Country music hitmaker Lacy J. Dalton is known for her willingness to help others, whether it be teaching songwriting to prisoners, saving wild horses throughout the West or simply rescuing a dog that has become the subject of her holiday favorite, “Carl The Christmas Dog.”

While the the song and video is based on a true story, however, much like the movies, it’s not meant to be a literal portrayal, and the video presents the story with exaggerated humor.  While it is very  true that Carl did eat the tree, presents and a bunch of other things, he did NOT however eat the cat, that part of the video  was just for spoof and fun, with a stuffed cat being used in the fictitious reenactment.  

“Carl is not much of a guard dog, but he sure is like my best friend,” says Lacy J. Dalton. In making the video, Dalton adds, “This is quite the departure from many of the previous music videos, but I wanted to just get some friends and keep it fun and simple. So all we did was gather some good friends, Carl (the dog), a phone and a camera. I sure hope it brings some joy to everyone this Christmas season.”  The video is fun and was in part actually shot at a good humored veterinarian's hospital with the owner also appearing in the spoof.  


Known as an animal lover, Dalton did rescue Carl even though she was out of town when contacted by a close friend as to Carl's impending fate and had to find a temporary placement for him until she returned to town.   Carl has been part of her family ever since. 

Lacy J. Dalton's  career has spanned many decades and touched the hearts of millions of music fans. In March 2017 Lacy J Dalton was inducted into the North American Country Music Association International Hall of Fame. She’s one of the most instantly recognizable voices in music – the woman People Magazine called “Country’s Bonnie Raitt”.


From the first time Lacy J Dalton caught the public’s ear, that soulful delivery, full of texture and grit, has been a mainstay of Country Music. When you sit to listen to a Lacy J Dalton album, you find yourself pulled in by the very power and heart of her vocals,  because she is not merely performing,  she’s bringing each and every tune to life. It’s as if they were all written especially for her. Prior to signing with Harbor Records in 1978 as Jill Croston, she like many before her, held many jobs to survive and support her family.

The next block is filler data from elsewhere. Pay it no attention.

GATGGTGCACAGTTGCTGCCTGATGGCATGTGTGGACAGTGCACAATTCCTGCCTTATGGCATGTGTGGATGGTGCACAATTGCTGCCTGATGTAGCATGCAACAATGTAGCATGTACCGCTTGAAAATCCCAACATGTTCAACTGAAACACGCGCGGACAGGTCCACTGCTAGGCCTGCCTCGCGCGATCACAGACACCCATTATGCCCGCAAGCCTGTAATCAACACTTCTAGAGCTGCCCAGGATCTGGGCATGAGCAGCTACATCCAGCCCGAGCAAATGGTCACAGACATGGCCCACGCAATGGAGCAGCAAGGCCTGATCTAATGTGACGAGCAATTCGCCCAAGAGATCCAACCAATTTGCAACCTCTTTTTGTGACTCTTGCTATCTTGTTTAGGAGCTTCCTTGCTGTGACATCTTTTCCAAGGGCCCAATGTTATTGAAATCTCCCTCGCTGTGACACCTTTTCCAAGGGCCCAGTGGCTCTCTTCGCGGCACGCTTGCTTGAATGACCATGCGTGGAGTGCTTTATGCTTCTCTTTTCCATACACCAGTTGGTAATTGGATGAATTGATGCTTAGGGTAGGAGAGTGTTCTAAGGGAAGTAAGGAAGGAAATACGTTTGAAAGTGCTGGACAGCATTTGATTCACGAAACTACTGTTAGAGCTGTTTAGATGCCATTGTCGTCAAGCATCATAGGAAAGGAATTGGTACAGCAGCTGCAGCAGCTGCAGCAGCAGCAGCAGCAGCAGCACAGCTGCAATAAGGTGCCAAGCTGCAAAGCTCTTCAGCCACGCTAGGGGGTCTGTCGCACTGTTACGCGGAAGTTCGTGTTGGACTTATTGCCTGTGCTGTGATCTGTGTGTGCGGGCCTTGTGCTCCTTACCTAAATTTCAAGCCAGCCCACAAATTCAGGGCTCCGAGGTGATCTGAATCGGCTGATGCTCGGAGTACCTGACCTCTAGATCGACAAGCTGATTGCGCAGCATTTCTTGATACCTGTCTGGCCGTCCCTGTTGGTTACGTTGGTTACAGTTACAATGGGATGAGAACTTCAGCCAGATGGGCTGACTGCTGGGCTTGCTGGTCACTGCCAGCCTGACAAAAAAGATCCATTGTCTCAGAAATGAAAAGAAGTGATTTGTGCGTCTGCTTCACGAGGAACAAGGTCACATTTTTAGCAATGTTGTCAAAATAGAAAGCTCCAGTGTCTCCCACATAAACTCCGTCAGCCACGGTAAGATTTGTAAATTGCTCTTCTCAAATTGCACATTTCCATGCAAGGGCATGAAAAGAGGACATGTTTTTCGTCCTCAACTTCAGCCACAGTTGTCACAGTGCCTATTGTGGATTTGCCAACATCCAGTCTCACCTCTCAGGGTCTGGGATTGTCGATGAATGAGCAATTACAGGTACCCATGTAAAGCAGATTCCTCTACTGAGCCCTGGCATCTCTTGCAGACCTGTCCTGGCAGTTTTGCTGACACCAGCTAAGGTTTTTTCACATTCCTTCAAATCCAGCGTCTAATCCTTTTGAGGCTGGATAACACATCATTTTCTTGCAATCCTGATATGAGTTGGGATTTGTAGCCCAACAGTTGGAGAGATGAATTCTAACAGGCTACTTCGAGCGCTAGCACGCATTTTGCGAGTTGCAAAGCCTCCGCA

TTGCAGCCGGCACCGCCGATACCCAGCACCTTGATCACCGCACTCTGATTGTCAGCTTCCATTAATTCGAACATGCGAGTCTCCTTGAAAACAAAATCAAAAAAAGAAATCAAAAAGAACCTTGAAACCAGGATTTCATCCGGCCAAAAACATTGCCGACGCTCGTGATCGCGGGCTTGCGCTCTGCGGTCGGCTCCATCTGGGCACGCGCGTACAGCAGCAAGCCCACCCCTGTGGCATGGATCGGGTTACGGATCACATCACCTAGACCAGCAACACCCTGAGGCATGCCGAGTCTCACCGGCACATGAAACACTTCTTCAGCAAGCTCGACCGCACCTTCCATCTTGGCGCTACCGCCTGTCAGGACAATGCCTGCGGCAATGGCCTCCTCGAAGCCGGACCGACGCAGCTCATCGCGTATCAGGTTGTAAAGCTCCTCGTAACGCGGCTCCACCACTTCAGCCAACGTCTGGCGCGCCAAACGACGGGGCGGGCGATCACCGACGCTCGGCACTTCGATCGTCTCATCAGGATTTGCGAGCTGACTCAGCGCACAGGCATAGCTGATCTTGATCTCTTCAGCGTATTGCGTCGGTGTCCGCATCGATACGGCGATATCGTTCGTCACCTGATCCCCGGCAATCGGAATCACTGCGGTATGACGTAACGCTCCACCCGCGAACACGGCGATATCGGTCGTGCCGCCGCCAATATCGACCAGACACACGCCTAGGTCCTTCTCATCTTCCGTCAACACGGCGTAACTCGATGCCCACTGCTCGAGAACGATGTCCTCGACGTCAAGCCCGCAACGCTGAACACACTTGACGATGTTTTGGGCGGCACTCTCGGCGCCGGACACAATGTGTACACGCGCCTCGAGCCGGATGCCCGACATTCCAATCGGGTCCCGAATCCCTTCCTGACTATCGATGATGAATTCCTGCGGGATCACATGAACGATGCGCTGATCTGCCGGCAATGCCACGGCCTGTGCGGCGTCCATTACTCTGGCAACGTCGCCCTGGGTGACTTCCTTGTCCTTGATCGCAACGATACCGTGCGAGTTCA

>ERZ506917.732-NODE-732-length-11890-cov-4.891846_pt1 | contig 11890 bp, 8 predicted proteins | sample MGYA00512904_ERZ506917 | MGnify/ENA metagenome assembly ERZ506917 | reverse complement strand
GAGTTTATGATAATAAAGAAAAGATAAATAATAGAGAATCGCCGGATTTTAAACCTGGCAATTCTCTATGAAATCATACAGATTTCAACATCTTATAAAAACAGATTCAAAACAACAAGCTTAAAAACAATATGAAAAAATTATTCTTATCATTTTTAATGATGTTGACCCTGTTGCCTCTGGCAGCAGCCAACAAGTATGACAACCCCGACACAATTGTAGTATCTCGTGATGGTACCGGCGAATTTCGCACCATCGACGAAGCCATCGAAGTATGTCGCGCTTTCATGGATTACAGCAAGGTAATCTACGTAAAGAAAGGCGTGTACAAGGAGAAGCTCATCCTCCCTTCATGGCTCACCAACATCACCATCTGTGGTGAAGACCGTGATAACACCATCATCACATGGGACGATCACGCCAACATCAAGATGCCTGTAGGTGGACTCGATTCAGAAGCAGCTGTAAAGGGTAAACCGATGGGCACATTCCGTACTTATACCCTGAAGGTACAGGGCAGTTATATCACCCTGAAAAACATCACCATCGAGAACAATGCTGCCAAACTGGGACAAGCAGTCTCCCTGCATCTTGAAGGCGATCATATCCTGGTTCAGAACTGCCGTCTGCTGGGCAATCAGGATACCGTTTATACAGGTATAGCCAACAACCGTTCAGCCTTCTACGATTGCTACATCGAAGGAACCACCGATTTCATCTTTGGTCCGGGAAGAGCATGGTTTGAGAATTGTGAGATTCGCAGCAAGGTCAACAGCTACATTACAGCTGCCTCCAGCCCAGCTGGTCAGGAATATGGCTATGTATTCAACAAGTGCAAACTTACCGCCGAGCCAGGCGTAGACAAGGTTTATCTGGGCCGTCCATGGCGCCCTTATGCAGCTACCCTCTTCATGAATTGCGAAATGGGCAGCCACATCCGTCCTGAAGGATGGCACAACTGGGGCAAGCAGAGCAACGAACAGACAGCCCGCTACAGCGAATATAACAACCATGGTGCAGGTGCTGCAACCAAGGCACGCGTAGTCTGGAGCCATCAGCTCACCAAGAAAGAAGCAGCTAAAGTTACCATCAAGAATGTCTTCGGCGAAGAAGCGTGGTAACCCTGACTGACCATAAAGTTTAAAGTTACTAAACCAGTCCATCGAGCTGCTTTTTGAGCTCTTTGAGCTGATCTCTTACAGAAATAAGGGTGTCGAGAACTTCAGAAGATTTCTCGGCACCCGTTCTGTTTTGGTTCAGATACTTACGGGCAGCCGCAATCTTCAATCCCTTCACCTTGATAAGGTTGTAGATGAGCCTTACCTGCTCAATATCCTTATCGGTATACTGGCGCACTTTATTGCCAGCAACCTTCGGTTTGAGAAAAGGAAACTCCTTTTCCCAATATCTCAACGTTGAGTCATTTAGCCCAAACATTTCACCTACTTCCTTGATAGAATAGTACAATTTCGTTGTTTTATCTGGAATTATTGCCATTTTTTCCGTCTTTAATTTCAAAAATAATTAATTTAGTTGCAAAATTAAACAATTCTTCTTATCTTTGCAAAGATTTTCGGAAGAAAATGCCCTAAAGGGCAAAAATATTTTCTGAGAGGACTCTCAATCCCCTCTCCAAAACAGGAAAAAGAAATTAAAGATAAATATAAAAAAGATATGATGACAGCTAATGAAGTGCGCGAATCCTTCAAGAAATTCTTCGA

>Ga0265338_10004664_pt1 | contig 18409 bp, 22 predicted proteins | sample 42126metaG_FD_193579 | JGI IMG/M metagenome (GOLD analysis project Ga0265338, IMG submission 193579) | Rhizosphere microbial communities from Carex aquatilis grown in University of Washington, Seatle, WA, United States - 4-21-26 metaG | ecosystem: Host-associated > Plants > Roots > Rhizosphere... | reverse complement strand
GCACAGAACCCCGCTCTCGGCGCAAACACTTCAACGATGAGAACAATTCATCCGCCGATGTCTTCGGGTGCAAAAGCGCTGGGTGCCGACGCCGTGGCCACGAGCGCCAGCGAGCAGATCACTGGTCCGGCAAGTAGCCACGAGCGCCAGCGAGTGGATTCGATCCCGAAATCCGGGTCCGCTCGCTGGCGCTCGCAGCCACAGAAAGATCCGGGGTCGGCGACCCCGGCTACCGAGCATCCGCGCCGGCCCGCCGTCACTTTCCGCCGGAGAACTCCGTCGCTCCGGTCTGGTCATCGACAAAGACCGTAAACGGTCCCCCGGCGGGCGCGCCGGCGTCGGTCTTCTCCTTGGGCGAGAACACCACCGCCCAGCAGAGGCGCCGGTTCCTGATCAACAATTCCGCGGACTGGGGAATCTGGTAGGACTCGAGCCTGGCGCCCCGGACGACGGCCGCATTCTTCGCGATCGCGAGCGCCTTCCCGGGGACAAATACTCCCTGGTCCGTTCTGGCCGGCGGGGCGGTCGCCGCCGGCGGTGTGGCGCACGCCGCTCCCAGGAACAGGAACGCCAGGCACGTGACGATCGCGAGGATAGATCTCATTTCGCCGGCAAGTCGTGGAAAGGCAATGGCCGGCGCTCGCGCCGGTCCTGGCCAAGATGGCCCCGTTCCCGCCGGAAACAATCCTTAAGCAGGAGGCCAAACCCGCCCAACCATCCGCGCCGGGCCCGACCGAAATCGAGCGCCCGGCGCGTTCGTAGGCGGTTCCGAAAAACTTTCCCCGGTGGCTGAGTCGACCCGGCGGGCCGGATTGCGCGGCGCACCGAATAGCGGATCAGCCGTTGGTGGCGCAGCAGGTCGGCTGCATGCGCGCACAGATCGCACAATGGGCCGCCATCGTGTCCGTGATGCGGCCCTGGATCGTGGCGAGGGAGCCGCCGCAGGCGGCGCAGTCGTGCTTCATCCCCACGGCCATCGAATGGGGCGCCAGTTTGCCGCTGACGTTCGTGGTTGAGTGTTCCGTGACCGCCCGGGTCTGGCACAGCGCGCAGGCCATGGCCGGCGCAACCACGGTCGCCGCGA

As a truck stop waitress and singer, she would wait tables and then jump on stage to sing a few songs. Her hard work and dedication paid off in 1979 when she was awarded the Academy of Country Music “Top New Female Vocalist of the Year”. Then in 1980 Lacy J Dalton was signed by Columbia Records and quickly rose to national prominence with "Crazy Blue Eyes", written together with her longest friend, Mary McFadden, a song that raced to #7 on the Country Charts. Lacy’s success was powered not just by the artist’s recordings, but by her stage shows that truly electrified audiences.


Dalton quickly became one of the few women who could successfully open a show for the likes of Hank Williams, Jr, Willie Nelson, Merle Haggard or Charlie Daniels. Not only could she do it, but she left audiences across the country hollering for more. Her hit records are legendary million-airplay cuts: “Hard Times”; “Crazy Blue Eyes”; “Hillbilly Girl with the Blues”; “Takin’ It Easy”; “Everybody Makes Mistakes”; the worldwide hit, “Black Coffee” and her signature song, “16th Avenue”, the Anthem for Nashville songwriters voted one of Country’s Top 100 Songs ever.   


Awarded Best New Female Artist by the Academy of Country Music in 1979, she also brought home numerous Grammy nominations and 3 prestigious, back to back (1979, 1980, 1981) Bay Area Music Awards for Best Country-Folk Recordings.  Dalton appeared on those shows with the likes of Neil Young, The Grateful Dead, Grace Slick and the Jefferson Airplane. Lacy's collaboration with Willie Nelson on his “Half Nelson” CD was a high spot for her. Lacy was the only woman featured on that recording, which included singing legends Ray Charles, Neil Diamond, Merle Haggard, Julio Iglesias, George Jones, Leon Russell, Carlos Santana, Mel Tillis, Hank Williams Sr., and Neil Young, and was awarded a couple Gold Records for it.